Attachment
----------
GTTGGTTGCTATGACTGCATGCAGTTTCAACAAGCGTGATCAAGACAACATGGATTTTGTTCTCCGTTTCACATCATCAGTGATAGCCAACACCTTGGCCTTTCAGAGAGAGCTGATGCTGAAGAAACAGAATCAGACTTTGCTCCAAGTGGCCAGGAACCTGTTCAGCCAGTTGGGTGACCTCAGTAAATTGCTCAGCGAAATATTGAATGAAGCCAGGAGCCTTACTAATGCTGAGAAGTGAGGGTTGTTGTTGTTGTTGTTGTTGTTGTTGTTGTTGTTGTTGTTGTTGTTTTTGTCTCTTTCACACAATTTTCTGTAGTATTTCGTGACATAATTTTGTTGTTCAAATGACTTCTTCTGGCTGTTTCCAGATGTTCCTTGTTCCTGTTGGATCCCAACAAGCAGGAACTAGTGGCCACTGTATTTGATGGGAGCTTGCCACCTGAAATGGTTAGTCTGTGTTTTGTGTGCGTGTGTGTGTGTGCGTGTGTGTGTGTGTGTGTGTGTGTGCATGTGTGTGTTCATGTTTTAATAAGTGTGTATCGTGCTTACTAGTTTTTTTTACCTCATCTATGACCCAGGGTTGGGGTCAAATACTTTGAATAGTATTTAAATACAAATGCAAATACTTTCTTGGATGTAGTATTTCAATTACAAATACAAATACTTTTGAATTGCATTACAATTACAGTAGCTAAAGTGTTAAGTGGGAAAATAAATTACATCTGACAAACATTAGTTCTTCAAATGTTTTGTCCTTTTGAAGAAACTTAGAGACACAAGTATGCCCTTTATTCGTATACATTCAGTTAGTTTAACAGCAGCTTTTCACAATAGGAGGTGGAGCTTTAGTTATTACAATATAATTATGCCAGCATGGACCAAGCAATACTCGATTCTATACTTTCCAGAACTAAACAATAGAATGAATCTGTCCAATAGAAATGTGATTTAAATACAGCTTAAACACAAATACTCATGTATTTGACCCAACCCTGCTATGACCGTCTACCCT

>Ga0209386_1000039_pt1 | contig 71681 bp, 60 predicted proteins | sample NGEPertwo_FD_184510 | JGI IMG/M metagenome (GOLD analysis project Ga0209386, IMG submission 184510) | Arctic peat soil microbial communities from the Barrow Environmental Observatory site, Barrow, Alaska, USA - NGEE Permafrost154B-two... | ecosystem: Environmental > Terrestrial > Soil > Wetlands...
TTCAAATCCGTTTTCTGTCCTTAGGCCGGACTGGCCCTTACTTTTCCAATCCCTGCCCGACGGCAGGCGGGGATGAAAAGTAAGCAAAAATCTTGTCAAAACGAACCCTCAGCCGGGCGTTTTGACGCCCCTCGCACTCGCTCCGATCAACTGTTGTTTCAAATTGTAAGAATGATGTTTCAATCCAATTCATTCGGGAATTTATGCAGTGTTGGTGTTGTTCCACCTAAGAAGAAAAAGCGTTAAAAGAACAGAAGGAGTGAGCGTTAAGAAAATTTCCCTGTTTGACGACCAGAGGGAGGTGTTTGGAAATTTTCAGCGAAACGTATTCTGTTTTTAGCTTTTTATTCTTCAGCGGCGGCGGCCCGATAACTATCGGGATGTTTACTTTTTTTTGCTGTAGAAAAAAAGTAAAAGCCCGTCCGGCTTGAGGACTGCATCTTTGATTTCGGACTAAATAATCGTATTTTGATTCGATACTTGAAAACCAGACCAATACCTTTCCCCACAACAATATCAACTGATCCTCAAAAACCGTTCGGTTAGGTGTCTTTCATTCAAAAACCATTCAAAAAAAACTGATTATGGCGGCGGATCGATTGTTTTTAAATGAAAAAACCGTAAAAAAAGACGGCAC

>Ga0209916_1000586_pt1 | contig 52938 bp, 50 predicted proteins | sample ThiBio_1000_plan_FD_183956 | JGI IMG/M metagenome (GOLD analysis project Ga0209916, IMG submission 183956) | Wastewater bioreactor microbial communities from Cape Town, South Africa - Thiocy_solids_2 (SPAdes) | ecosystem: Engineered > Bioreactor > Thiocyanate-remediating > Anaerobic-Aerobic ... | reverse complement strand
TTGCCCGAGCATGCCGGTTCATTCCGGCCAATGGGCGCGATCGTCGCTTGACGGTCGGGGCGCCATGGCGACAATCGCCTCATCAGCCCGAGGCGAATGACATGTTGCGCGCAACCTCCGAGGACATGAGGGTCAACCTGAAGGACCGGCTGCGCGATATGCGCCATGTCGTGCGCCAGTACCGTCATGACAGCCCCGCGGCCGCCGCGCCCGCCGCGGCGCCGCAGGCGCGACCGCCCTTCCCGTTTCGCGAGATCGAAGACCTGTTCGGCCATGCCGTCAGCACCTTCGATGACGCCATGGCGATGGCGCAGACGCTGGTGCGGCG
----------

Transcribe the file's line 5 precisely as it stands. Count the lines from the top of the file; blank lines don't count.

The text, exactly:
TTGCCCGAGCATGCCGGTTCATTCCGGCCAATGGGCGCGATCGTCGCTTGACGGTCGGGGCGCCATGGCGACAATCGCCTCATCAGCCCGAGGCGAATGACATGTTGCGCGCAACCTCCGAGGACATGAGGGTCAACCTGAAGGACCGGCTGCGCGATATGCGCCATGTCGTGCGCCAGTACCGTCATGACAGCCCCGCGGCCGCCGCGCCCGCCGCGGCGCCGCAGGCGCGACCGCCCTTCCCGTTTCGCGAGATCGAAGACCTGTTCGGCCATGCCGTCAGCACCTTCGATGACGCCATGGCGATGGCGCAGACGCTGGTGCGGCG